High-school students Bodhisattva "Bodhi" Sherzer-Potter, 16, and Christopher Cody Thompson, 18, went to an all-night birthday party held at an abandoned military bunker in Helendale, California, planning to spend the night in a jeep after the party. Unfortunately, they were instead found shot to death, execution style, the next morning; three local teens have been charged with murder and robbery. This is, according to a lawsuit, the fault of the U.S. Air Force and the Bureau of Land Management for not demolishing the bunker, presumably because teenagers would never have found somewhere else to hold a rave when unsupervised by their parents.
The cover story in the latest New York Times Magazine is "The Other Oil Cleanup," in which Texas trial lawyer Tony Buzbee is the peg to tell the story of competition among the plaintiffs' bar for a piece of the litigation against BP.
The author, Douglas McCollam, a contributing editor for the Columbia Journalism Review and The American Lawyer, then explores the role of trial lawyerdom in today's economy and legal system.
The BP disaster comes at a pivotal juncture for the American trial bar. In many respects its power and influence hit its zenith in the late 1990s, when a coalition suing the tobacco industry on behalf of 46 states reached a landmark $206 billion settlement in a case that both fundamentally altered the public's perception of cigarette smoking and made billionaires out of several of the lawyers involved. That settlement led to predictions, both dire and hopeful, that the trial bar would use its newfound financial clout to go after a host of other industries, transforming the face of American capitalism.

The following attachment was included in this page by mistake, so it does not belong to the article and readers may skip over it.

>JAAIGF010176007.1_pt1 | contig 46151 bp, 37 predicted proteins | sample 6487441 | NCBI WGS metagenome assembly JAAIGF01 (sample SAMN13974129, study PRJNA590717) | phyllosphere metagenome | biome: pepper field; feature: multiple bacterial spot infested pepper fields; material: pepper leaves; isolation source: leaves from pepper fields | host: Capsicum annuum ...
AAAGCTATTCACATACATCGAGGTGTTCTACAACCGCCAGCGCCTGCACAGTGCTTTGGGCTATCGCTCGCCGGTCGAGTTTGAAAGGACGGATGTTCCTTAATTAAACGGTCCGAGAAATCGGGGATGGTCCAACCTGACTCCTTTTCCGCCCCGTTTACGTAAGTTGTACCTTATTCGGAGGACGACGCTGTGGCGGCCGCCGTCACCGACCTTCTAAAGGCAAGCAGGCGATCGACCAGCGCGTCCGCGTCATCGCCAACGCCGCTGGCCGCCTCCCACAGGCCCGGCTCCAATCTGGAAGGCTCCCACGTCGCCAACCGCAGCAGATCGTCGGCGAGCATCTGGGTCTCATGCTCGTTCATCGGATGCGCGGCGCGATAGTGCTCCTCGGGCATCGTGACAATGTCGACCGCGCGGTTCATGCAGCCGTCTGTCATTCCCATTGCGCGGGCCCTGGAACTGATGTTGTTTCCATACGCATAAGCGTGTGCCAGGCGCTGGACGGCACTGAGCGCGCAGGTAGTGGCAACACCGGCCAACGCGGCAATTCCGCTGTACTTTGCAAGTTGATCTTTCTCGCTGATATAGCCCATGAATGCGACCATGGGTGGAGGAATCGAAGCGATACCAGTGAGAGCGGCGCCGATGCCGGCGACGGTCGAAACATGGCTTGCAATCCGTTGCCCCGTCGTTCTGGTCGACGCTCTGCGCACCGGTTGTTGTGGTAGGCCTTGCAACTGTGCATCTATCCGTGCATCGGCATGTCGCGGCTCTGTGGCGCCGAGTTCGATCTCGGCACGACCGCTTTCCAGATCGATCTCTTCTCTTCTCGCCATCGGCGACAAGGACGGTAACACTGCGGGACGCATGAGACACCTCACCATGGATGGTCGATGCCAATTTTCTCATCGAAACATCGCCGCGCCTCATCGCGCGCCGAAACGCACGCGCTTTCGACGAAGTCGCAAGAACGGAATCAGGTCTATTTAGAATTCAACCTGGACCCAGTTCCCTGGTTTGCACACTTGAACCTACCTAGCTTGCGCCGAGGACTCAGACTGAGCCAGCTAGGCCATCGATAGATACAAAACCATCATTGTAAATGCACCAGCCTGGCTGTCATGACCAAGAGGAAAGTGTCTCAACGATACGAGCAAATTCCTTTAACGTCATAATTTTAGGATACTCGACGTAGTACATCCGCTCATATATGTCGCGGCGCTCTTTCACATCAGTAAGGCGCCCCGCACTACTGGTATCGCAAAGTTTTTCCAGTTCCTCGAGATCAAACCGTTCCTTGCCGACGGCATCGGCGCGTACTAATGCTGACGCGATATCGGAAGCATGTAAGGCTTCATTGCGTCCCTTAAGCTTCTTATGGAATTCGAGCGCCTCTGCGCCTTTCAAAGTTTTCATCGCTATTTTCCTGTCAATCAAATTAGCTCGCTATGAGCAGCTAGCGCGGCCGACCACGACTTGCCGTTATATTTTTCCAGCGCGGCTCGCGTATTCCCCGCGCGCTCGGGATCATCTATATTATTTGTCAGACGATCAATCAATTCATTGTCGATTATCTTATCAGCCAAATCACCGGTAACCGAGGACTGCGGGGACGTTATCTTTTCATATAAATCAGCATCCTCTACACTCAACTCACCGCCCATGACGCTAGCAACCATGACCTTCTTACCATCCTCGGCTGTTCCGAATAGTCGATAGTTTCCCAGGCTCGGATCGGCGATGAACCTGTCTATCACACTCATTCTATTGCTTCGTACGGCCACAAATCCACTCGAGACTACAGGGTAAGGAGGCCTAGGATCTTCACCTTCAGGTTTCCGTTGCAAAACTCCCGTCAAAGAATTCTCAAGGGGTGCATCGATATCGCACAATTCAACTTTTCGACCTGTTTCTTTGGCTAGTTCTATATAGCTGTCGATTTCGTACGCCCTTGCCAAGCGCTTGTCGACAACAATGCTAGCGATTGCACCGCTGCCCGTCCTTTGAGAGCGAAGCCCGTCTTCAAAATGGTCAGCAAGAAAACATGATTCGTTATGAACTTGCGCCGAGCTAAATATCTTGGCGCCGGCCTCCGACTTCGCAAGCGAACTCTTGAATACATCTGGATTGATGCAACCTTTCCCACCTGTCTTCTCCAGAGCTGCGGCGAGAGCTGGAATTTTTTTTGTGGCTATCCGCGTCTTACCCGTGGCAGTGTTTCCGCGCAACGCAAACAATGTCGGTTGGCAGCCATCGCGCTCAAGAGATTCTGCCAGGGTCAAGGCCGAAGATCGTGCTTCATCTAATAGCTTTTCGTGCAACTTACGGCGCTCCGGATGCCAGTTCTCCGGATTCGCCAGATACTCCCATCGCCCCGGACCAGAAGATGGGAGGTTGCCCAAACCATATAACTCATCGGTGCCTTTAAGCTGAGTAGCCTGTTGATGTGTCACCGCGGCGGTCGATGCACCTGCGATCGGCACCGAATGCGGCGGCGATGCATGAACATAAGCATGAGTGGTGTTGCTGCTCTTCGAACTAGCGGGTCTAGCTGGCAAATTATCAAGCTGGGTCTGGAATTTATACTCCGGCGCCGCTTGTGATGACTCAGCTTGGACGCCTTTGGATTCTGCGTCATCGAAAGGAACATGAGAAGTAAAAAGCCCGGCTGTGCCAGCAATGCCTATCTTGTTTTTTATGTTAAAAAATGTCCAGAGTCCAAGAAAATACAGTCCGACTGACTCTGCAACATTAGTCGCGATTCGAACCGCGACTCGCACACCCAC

Instead, the plaintiffs' bar has seen setbacks in Congress, state legislatures, the courts and most importantly, public opinion. And then, a new model of addressing liability in disasters arises: Kennth Feinberg and compensation funds.
The Feinberg fund represents an alternative model for the resolution of big disasters, one that moves trial lawyers from center stage to a spot in the chorus. Over the last few decades the trial bar has built what amounts to a private-enterprise regulatory machine, compiling an impressive string of victories over -- or at least a series of large settlements from -- the most powerful corporations in the world. Some call them parasites and label their style of litigation the "American disease." Others see them as the last truly effective check on corporate power left in the U.S. system. With the Feinberg model comes the prospect of their further diminishment, a blueprint for a future without big-time trial lawyers. And they are not willing to accept that future without a fight.
It's an excellent piece, with a lot of detail about the Multidistrict Litigation process, including a judicial panel's July meeting in Boise, Idaho, that featured the nation's major trial lawyers pleading their case as to jurisdictions and the makeup of the steering panel. Judging by the scope and detail of the reporting, McCollam must have a book in the works.
The American Association for Justice issued a statement in reaction to the article: Buzbee is not a member of AAJ "nor does he represent the interests of the trial bar," and asserting that only trial lawyers can hold BP accountable, and we mean it!